According to US military sources, a group of Al-Qaeda fighters who ultimately were estimated to be about a 1000 were spotted gathering in cave complexes east of Khost near the Pakistan border. The battle that developed forced reinforcements by more US troops into the fray than earlier anticipated, it also underscored the fact that the Al-Qaeda/Taliban were now re-grouping in small units, with the ability of coming together very rapidly when faced with an air/ground assault. “Anaconda” was a major test in the US resolve. Having had relatively an easy time evicting the Taliban from the cities of Afghanistan, the US had only the recent Tora Bora experience to go by with respect to fighting a counter-guerilla war in Afghanistan. In Tora Bora, while the fighting was intense, most of the firepower was directed from the air and quite a lot of the guerrillas had managed to escape because the mercenary militias employed by the US failed to come to grips with the enemy. During “Operation Anaconda”, a better quality of Afghan soldiery was clearly in existence with the result that greater firefights took place between combatants on the ground. The induction of a Panjsheeri Tajik armoured unit was resented in the Pashtun area but it remained a resentment only because they were not employed. US spokesmen claimed that 800 of the approximately 1000 guerilla fighters had been killed, this could not be verified as very few bodies, less than two dozen, were actually discovered. The intense air activity must have resulted in high casualties but it seems that the bulk of enemy forces slipped through the net that had been laid for them in high mountain passes and narrow valleys. Obviously the route was into Pakistan across the border where they would get shelter from sympathetic elements. However this help would only be a temporary transit permit, not as a permanent base to carry out cross-border attacks. This is an important point. While there will be sympathy for them and their grievous travails at the hands of Coalition Forces it will be far diminished than the earlier enthusiasm because of the treatment that the Pakistanis got at the hands of Afghans within Afghanistan. Even if an enemy turns up at your gate and asks for help, Pashtun honour cannot refuse that help. What Pakistan has paid in social disintegration and economic devastation thereof as a cost of such help can only be estimated.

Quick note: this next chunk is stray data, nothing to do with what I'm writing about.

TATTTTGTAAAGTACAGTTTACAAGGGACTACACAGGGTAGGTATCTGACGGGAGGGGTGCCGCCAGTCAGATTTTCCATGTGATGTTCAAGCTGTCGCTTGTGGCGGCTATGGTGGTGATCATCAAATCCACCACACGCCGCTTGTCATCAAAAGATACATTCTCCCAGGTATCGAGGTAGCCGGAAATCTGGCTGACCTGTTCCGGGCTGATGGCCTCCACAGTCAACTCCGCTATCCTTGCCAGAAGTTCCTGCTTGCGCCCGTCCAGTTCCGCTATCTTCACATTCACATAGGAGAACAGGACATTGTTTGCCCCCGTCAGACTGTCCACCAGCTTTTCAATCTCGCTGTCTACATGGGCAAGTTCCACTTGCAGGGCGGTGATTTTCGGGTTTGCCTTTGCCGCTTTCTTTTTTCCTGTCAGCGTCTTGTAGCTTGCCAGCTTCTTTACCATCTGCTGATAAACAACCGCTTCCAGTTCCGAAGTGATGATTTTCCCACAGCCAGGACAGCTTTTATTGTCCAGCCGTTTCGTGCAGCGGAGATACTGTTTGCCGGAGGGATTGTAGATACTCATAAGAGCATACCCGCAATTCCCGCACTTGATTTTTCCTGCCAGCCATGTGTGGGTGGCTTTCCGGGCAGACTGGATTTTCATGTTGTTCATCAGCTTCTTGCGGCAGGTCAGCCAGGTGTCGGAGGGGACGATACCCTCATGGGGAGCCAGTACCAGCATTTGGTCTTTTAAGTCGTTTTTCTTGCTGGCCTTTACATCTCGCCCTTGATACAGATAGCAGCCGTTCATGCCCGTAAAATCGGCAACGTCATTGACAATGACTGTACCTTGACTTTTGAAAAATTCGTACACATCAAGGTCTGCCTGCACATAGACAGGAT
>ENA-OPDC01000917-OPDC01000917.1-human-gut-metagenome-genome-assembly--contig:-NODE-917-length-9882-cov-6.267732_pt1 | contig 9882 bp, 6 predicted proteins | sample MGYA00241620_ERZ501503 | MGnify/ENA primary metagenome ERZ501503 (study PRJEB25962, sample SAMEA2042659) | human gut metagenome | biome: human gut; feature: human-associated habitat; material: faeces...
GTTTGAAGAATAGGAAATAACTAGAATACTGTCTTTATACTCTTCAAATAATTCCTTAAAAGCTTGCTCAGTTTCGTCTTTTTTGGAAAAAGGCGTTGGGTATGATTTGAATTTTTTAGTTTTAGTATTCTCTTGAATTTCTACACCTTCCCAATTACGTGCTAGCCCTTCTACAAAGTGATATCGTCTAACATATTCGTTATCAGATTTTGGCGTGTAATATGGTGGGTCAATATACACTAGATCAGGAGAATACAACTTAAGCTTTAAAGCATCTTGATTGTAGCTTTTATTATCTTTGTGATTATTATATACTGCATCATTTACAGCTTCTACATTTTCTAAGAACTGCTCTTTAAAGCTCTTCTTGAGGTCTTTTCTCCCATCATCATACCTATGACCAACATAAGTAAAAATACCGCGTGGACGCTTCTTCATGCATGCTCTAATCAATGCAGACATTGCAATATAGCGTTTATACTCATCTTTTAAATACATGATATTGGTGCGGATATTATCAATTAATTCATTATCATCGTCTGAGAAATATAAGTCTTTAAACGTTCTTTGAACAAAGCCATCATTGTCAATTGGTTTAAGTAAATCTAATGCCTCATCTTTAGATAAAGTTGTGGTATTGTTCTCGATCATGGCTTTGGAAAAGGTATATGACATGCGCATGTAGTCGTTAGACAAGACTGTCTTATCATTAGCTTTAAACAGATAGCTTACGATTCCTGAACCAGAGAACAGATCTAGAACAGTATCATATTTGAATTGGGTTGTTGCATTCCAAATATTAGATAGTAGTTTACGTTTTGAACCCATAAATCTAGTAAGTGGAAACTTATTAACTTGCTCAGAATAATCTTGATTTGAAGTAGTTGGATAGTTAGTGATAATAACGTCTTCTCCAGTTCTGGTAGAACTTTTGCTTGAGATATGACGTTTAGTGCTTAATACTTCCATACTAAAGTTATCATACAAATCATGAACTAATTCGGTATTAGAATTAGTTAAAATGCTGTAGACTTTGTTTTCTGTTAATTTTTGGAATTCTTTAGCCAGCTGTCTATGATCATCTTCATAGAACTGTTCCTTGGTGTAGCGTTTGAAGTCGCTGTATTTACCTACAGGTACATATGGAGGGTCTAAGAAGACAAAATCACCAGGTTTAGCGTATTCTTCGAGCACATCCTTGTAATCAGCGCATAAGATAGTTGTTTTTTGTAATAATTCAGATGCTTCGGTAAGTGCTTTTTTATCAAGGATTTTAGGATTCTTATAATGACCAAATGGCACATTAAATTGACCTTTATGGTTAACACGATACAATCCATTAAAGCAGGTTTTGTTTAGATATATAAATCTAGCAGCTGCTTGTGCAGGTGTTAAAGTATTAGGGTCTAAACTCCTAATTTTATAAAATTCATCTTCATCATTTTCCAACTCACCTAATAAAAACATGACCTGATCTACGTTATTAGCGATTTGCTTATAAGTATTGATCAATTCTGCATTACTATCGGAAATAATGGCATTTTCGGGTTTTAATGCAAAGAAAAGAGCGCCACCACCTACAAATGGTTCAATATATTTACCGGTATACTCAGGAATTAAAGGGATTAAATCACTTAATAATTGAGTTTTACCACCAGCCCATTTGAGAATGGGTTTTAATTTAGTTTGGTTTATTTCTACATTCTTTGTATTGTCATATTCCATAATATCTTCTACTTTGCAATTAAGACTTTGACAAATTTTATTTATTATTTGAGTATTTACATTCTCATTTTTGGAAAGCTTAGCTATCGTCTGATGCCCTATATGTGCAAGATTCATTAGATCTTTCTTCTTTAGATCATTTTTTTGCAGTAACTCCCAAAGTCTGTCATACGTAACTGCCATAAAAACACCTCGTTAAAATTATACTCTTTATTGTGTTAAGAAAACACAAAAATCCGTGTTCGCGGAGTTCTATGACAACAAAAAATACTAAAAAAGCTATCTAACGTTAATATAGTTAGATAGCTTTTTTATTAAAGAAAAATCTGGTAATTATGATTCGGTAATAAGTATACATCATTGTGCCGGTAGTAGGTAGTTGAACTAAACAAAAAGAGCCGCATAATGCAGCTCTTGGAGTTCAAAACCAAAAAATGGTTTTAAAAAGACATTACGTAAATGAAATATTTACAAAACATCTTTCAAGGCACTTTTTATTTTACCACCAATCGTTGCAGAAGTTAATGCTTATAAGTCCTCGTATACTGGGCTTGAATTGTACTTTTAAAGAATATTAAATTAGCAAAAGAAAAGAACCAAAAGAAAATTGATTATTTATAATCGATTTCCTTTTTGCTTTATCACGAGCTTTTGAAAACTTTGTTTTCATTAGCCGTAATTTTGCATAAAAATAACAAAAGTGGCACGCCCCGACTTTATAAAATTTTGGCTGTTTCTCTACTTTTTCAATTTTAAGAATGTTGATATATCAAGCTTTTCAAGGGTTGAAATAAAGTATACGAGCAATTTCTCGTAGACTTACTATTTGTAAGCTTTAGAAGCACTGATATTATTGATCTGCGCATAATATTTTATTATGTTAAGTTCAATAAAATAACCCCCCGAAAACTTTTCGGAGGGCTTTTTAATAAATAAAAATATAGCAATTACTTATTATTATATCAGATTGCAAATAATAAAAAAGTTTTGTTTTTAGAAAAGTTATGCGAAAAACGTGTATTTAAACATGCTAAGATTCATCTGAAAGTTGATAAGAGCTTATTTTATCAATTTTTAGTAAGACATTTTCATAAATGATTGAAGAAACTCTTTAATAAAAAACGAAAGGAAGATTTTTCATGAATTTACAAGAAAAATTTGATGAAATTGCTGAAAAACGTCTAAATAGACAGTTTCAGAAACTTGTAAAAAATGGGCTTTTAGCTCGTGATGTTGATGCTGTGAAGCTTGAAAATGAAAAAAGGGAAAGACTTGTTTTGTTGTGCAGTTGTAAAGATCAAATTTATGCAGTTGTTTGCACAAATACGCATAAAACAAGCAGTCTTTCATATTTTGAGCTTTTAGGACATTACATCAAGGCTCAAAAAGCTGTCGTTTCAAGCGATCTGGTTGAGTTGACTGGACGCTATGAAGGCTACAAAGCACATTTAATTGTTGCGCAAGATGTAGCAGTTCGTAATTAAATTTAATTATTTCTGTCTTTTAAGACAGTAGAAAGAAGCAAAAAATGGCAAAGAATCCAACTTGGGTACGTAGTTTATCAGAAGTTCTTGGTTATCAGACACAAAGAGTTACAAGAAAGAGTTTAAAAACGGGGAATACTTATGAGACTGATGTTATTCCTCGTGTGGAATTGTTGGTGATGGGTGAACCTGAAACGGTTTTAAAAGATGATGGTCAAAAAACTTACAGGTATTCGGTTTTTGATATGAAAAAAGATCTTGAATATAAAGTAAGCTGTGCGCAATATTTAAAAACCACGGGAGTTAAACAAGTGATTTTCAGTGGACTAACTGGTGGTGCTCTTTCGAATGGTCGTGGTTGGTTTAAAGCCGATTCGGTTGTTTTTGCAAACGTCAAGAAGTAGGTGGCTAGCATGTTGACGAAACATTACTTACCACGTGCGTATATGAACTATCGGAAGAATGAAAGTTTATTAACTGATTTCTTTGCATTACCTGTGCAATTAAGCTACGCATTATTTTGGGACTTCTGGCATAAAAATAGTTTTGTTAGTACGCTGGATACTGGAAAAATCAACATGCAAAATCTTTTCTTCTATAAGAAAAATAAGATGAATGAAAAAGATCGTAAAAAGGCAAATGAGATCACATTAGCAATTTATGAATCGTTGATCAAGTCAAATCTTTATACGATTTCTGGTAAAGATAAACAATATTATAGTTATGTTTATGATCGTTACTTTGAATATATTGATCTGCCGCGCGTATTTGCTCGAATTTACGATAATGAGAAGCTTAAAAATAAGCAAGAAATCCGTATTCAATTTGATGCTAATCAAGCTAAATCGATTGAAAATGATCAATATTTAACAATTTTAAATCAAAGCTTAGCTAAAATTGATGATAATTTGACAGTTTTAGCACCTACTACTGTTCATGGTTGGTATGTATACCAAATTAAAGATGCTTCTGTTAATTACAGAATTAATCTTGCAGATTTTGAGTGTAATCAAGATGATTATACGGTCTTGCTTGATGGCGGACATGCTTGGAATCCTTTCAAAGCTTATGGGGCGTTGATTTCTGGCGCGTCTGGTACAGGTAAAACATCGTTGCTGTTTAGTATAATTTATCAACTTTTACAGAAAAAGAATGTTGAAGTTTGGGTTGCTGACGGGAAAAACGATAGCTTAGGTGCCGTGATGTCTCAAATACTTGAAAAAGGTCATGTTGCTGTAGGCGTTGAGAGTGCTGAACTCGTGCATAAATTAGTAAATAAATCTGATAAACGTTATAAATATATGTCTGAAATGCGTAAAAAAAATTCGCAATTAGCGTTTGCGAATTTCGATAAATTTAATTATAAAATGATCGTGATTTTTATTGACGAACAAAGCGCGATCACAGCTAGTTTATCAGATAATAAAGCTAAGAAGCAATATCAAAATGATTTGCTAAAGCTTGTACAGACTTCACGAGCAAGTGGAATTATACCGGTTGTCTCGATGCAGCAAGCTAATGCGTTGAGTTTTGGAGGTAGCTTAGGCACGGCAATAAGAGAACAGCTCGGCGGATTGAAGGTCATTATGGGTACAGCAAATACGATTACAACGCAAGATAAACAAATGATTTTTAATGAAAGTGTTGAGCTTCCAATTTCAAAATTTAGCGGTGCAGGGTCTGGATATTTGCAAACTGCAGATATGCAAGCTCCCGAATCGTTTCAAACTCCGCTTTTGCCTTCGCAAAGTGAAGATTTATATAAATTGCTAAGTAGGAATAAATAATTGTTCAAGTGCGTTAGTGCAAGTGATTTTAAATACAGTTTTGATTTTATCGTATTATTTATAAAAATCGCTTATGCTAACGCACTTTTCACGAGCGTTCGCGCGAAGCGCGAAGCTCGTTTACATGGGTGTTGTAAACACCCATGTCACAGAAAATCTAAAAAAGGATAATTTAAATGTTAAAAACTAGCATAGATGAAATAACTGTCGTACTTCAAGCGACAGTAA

A week or so into the Referendum process, the equation has changed drastically in favour of the President, the rallies to muster support having only marginally to do with it. While the process of transformation from a soldier to a soldier-politician will have created new dynamics in his personality, Pervez Musharraf will never become a politician. It is out of character for him to deliberately represent something as true when he knows it is untrue. Most politicians fail to accept something as true even when they know it to be such. On April 16 he did his best to sound political, the Press Conference only managed to reinforce his military identity. Even his apology for the more-loyal-than-king police baton charge on journalists in Faisalabad was revealing, he did not like what happened and therefore was not averse to the need for “damage control” but as the Commanding Officer he took responsibility for the action of his subordinates and was not about to throw the Punjab Governor to the wolves.